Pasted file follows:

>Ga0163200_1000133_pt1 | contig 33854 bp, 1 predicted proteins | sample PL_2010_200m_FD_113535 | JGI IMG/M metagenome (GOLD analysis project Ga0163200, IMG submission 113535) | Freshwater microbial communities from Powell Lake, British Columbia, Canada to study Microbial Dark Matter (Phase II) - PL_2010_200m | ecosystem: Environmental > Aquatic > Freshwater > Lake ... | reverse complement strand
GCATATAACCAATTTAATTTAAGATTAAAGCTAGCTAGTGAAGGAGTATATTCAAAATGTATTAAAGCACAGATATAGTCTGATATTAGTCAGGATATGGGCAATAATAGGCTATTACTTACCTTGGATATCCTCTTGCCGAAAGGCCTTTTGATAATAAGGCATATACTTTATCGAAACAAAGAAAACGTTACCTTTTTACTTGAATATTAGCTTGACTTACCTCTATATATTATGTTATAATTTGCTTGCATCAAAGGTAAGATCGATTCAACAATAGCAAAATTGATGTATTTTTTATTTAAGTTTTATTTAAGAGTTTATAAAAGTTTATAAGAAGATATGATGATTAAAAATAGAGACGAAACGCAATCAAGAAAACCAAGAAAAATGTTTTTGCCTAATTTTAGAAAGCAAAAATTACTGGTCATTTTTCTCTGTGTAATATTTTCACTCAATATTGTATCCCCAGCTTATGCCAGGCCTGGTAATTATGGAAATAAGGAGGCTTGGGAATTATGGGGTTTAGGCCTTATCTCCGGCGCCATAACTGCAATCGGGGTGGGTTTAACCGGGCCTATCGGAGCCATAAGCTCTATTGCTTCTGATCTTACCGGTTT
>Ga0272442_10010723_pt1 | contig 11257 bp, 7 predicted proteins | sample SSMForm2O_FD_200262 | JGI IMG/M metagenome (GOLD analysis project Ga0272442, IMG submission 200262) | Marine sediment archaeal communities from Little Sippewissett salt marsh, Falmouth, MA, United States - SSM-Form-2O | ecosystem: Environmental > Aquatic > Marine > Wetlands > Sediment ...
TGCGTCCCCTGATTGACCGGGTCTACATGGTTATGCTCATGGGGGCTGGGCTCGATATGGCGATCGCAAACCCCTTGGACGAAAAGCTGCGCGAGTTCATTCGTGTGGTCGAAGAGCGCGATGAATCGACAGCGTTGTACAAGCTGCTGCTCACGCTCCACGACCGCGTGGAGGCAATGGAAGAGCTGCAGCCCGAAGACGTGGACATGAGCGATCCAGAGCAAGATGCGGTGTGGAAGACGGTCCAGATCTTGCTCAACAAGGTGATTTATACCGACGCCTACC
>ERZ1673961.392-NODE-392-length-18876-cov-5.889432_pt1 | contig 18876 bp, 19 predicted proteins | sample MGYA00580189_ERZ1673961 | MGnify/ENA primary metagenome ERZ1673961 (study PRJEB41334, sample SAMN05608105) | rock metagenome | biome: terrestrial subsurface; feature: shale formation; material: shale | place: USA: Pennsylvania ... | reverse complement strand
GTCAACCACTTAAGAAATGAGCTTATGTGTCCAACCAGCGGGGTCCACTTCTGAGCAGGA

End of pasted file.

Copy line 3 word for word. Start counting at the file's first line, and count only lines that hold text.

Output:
>Ga0272442_10010723_pt1 | contig 11257 bp, 7 predicted proteins | sample SSMForm2O_FD_200262 | JGI IMG/M metagenome (GOLD analysis project Ga0272442, IMG submission 200262) | Marine sediment archaeal communities from Little Sippewissett salt marsh, Falmouth, MA, United States - SSM-Form-2O | ecosystem: Environmental > Aquatic > Marine > Wetlands > Sediment ...